architecture, marcel breuer, america, postwar, modernism
Architectural History and Criticism | Architecture | Other Architecture | Urban, Community and Regional Planning
At the center of Slocum Hall, four stories below a large skylight, stands a big shaggy lens - a deep, fur-lined scoop framed by a broad rectangle eight feet high. Between stepped floor and slanted ceiling is a curved wall punctuated by a trapezoidal aperture through which you glimpse a purple-tinted fragment of face. Forehead and cheeks, a nose and two eyes: Marcel Breuer.
The lens, a pavilion encasing deep embrasures, marks an exhibition of material from the archive of this leading 20th century architect. It points you toward the adjacent gallery, where more than 120 drawings and photographs reproduced at full scale document thirteen major buildings and projects by Breuer and his office. Image enlargements, wall texts and diagonally striped fields of purple, pink and blue integrate walls and artworks into a color-saturated ambiance.
"Marcel Breuer and Postwar America" offers a new picture of postwar modernism, along with the pleasure of looking at compelling drawings and photographs culled from the archive. It results from an innovative collaboration mobilizing archives and special collections in research and teaching. The exhibition emerged from a seminar I taught with visiting professor Barry Bergdoll at the School of Architecture in fall 2010. Each of the case studies was selected, researched, and curated by one of the students in the course, supported by the Special Collections Research Center of Syracuse University Library, which holds the Marcel Breuer Papers. The Installation was designed and build by faculty members Jon Lott and Brett Snyder with a team of students and staff.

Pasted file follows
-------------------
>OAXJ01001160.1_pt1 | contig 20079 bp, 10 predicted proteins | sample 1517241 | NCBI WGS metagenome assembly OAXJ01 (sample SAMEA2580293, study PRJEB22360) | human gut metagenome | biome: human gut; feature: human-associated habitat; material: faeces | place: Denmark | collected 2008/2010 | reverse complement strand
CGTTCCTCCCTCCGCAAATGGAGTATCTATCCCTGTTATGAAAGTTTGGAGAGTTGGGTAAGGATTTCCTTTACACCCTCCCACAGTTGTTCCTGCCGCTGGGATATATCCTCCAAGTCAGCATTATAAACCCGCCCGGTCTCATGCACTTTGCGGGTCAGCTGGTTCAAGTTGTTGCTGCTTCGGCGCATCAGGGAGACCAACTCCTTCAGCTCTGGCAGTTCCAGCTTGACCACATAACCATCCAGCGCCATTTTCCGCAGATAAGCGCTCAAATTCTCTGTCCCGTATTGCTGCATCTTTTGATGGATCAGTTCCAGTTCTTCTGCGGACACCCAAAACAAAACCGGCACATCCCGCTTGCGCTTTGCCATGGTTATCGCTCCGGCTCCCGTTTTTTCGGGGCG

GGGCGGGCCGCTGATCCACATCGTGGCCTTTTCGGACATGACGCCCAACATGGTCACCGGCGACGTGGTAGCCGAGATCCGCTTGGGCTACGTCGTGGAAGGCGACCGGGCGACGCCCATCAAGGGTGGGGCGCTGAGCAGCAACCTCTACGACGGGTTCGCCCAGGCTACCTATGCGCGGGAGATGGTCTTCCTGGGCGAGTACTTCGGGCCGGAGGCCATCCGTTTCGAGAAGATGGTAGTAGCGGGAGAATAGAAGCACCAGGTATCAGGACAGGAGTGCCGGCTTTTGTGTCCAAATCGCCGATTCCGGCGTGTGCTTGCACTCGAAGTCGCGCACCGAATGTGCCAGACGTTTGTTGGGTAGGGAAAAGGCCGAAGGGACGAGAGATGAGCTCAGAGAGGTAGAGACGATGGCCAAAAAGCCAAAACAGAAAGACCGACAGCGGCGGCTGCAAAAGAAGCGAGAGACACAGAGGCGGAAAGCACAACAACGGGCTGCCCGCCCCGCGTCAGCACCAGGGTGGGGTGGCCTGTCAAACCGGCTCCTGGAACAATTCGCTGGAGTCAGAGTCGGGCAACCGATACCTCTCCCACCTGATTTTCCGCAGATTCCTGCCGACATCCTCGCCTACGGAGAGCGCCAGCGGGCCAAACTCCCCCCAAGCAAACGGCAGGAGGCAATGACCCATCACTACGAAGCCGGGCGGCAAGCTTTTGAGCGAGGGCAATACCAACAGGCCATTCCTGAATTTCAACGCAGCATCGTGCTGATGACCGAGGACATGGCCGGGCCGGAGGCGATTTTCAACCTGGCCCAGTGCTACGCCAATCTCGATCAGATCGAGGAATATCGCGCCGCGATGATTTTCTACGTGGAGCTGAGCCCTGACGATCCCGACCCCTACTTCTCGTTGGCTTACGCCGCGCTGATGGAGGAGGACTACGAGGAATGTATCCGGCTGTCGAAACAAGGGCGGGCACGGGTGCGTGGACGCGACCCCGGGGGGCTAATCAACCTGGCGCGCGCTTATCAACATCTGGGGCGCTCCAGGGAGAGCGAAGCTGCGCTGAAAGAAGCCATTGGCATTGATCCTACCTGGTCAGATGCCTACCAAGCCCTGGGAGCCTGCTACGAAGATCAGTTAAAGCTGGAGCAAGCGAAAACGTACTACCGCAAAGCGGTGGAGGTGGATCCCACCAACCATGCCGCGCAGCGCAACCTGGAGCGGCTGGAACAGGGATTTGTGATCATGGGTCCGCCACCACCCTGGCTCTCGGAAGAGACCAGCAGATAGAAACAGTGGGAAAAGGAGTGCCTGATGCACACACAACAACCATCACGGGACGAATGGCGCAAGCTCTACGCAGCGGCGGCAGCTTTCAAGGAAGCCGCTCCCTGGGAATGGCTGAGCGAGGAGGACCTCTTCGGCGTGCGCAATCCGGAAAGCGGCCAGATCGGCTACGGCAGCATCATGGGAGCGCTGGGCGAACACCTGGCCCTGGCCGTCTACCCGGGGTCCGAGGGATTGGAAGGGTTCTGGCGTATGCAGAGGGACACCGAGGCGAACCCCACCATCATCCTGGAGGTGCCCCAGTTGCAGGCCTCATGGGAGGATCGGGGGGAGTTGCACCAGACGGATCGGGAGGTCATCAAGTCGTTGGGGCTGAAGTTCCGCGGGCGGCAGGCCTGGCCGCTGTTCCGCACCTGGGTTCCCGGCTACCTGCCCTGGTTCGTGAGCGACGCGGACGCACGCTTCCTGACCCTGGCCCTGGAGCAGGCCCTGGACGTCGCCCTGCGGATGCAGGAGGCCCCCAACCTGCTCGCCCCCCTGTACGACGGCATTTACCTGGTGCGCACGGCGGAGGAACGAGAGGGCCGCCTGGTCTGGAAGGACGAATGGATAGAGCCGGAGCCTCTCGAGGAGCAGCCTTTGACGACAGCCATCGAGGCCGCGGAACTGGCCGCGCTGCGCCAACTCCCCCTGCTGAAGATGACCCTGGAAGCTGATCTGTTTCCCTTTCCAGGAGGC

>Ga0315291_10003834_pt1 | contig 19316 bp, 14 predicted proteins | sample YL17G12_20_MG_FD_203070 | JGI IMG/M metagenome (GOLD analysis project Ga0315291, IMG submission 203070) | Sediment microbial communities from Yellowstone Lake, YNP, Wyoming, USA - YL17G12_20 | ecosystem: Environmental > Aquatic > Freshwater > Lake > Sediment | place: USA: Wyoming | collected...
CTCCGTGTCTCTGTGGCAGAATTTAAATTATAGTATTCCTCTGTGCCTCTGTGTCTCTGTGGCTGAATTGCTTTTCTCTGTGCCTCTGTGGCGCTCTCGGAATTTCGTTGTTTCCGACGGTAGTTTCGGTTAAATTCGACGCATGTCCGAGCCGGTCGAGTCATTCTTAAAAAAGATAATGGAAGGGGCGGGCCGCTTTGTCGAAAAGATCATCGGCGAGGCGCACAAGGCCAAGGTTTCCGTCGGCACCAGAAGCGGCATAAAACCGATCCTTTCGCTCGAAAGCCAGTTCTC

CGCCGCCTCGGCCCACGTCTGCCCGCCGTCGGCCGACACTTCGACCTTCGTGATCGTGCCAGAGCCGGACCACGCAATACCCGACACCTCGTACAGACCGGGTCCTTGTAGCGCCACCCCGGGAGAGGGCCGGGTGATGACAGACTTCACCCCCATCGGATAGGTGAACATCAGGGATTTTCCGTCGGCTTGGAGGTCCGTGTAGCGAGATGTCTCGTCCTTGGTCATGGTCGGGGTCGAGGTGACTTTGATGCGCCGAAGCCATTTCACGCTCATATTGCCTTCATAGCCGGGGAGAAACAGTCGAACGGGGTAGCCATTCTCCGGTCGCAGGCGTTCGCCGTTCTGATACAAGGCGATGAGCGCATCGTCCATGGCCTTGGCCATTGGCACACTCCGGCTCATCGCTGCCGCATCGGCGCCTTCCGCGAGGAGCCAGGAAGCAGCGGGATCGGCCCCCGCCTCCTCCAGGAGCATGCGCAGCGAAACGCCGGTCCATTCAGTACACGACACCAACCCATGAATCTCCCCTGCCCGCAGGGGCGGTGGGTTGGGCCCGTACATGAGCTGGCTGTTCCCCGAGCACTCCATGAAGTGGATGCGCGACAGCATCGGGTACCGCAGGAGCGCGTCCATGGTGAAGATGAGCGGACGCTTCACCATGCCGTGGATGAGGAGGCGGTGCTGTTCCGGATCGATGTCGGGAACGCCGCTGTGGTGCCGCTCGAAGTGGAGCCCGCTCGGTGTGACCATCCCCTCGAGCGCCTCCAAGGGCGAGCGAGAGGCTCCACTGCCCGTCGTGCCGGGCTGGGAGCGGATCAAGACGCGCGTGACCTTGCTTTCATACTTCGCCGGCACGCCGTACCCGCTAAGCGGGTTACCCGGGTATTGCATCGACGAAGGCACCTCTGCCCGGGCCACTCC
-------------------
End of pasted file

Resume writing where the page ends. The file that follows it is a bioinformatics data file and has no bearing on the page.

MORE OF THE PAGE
The catalogue documents the outcome of these partnerships in researching, teaching, curating, designing, building, and learning from Breuer.
Breuer, Marcel; Bergdoll, Barry; and Massey, Jonathan, "Marcel Breuer and Postwar America" (2011). Full list of publications from School of Architecture. 212.
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